Mongolian national Ger or yurt
The development history of Mongolian Ger [gerr] has been known for 2500-3000 years by the nomads of Central Asia and the gers used in 13th century, with its structure and characteristics are similar to a nowadays’ ger. The unique design, structure and practical features, the ger is still a popular habitation in Mongolia, even in the capital city of Ulaanbaatar, and high percentage of the Mongolian population retains a nomadic lifestyle and gers can be seen throughout the country, whether on the steppes, the Gobi Desert, or the mountainous regions in Central and Western Mongolia. Mongolian gers are attracting interest from people in many parts of the world as an ecologically friendly and attractive living space that can be used for a variety of purposes.
Gers are designed to be easy to take apart, transport, and reconstruct. Despite this portability, they are warm enough to keep the coldest winter temperatures and strong enough to withstand strong winds and the demands of a whole family.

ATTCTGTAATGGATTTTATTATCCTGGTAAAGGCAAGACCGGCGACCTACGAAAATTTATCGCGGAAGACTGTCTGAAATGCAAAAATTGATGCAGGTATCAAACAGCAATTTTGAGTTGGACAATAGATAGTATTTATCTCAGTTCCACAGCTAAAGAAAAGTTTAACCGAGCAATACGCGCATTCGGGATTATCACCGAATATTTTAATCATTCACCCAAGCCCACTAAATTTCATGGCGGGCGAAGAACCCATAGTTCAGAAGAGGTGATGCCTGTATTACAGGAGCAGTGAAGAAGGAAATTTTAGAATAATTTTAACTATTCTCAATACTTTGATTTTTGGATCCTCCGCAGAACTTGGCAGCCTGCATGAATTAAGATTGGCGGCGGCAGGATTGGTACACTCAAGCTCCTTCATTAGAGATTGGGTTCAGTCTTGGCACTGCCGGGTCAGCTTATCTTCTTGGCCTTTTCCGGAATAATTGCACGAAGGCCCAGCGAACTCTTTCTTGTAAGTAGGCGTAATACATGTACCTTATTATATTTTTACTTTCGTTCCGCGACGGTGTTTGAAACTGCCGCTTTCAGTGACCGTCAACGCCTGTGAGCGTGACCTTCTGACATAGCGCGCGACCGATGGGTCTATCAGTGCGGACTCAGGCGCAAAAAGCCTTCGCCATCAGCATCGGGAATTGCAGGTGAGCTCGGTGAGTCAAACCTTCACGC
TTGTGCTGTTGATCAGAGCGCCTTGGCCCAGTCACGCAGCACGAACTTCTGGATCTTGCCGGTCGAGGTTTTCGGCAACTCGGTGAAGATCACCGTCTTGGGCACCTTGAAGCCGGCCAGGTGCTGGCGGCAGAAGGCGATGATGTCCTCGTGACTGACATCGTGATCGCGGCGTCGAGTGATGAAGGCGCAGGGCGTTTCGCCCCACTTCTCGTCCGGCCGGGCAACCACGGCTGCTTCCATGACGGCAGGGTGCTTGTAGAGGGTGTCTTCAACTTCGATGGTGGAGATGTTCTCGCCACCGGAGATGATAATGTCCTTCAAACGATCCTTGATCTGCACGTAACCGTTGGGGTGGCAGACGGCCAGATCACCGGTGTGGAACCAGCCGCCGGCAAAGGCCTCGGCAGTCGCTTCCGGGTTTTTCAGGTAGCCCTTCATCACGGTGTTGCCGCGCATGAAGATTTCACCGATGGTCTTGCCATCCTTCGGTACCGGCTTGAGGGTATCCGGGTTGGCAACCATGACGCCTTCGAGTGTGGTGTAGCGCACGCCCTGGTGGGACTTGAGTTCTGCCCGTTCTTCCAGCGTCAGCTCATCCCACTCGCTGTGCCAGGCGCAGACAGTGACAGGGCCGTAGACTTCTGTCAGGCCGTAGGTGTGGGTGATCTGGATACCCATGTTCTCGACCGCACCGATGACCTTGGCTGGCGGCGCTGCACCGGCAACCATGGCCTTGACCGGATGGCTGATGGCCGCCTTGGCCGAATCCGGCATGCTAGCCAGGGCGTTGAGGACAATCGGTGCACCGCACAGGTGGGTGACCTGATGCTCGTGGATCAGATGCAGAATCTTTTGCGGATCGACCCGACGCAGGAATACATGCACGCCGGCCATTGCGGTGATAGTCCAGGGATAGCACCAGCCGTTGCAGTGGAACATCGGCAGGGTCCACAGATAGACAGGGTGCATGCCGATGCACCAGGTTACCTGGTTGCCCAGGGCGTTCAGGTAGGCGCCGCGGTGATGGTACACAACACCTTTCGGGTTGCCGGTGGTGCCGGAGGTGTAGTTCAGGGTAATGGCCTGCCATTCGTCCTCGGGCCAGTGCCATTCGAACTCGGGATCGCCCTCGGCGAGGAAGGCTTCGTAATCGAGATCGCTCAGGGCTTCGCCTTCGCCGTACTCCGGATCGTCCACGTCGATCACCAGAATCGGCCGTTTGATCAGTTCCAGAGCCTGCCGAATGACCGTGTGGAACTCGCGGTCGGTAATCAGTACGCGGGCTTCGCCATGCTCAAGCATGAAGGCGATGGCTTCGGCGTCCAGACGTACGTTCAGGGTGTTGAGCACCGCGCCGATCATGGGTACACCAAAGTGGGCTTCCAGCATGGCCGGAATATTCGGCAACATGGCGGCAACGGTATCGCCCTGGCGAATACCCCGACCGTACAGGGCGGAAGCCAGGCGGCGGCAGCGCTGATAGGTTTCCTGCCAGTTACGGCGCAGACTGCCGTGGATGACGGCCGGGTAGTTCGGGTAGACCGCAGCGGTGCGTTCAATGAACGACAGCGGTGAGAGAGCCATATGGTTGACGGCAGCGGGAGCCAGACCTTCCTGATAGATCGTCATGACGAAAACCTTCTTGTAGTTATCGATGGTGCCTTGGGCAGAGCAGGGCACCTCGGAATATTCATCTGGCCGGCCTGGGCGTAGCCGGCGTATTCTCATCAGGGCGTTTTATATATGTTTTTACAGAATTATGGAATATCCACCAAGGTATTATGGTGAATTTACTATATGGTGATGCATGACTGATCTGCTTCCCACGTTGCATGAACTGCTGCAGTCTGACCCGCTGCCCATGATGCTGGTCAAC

The ger is a circular structure built using a wooden, accordion frame that can be easily taken down, made compact for carrying, and reassembled. On this frame are placed three to four layers of felt, traditionally made from sheep’s wool, and an outer layer of waterproof canvas. The felt and canvas are secured to the wooden frame and the resulting structure can stand securely in one place for months or even years at a time.
The wooden frame of the ger is held together by opposing stresses designed into the structure and by horse, yak and camel hair straps. A central column holds up the struts of the roof, which fan out from an opening that accommodates a stove pipe and can be opened up to the elements on a warm day or covered in the event of rain or cold temperatures. The lower sides of the outer wrapping of the yurt can also be raised to allow air to circulate freely to cool the interior on warm days.
The ger size depends on the number of wall segments (khana) and there are 4, 5, 6, 8, 10, 12 wall segments and gers with more than 10 wall segments can be made to order and the average number of wall segments is 4-5 by today’s live hood.
There is a tradition in Mongolian custom, when you enter into the ger usually; guests sit on the right side of the ger and a man of household sits on north side and housewife with children sit on the left side of the ger, only by man’s permission a high respected guest might sit next to a man (the right-north side of ger which means “respected spot”).